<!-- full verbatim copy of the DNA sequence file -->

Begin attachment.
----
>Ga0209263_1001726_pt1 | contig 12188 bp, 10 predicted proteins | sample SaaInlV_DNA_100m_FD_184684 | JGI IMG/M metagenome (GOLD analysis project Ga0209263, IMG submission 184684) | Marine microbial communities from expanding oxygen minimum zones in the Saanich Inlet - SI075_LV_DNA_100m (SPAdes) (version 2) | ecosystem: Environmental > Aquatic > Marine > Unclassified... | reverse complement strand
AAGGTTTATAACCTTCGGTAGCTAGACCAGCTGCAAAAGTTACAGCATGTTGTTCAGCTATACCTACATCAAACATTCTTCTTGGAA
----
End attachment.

>Ga0209263_1001726_pt1 | contig 12188 bp, 10 predicted proteins | sample SaaInlV_DNA_100m_FD_184684 | JGI IMG/M metagenome (GOLD analysis project Ga0209263, IMG submission 184684) | Marine microbial communities from expanding oxygen minimum zones in the Saanich Inlet - SI075_LV_DNA_100m (SPAdes) (version 2) | ecosystem: Environmental > Aquatic > Marine > Unclassified... | reverse complement strand
AAGGTTTATAACCTTCGGTAGCTAGACCAGCTGCAAAAGTTACAGCATGTTGTTCAGCTATACCTACATCAAACATTCTTCTTGGAA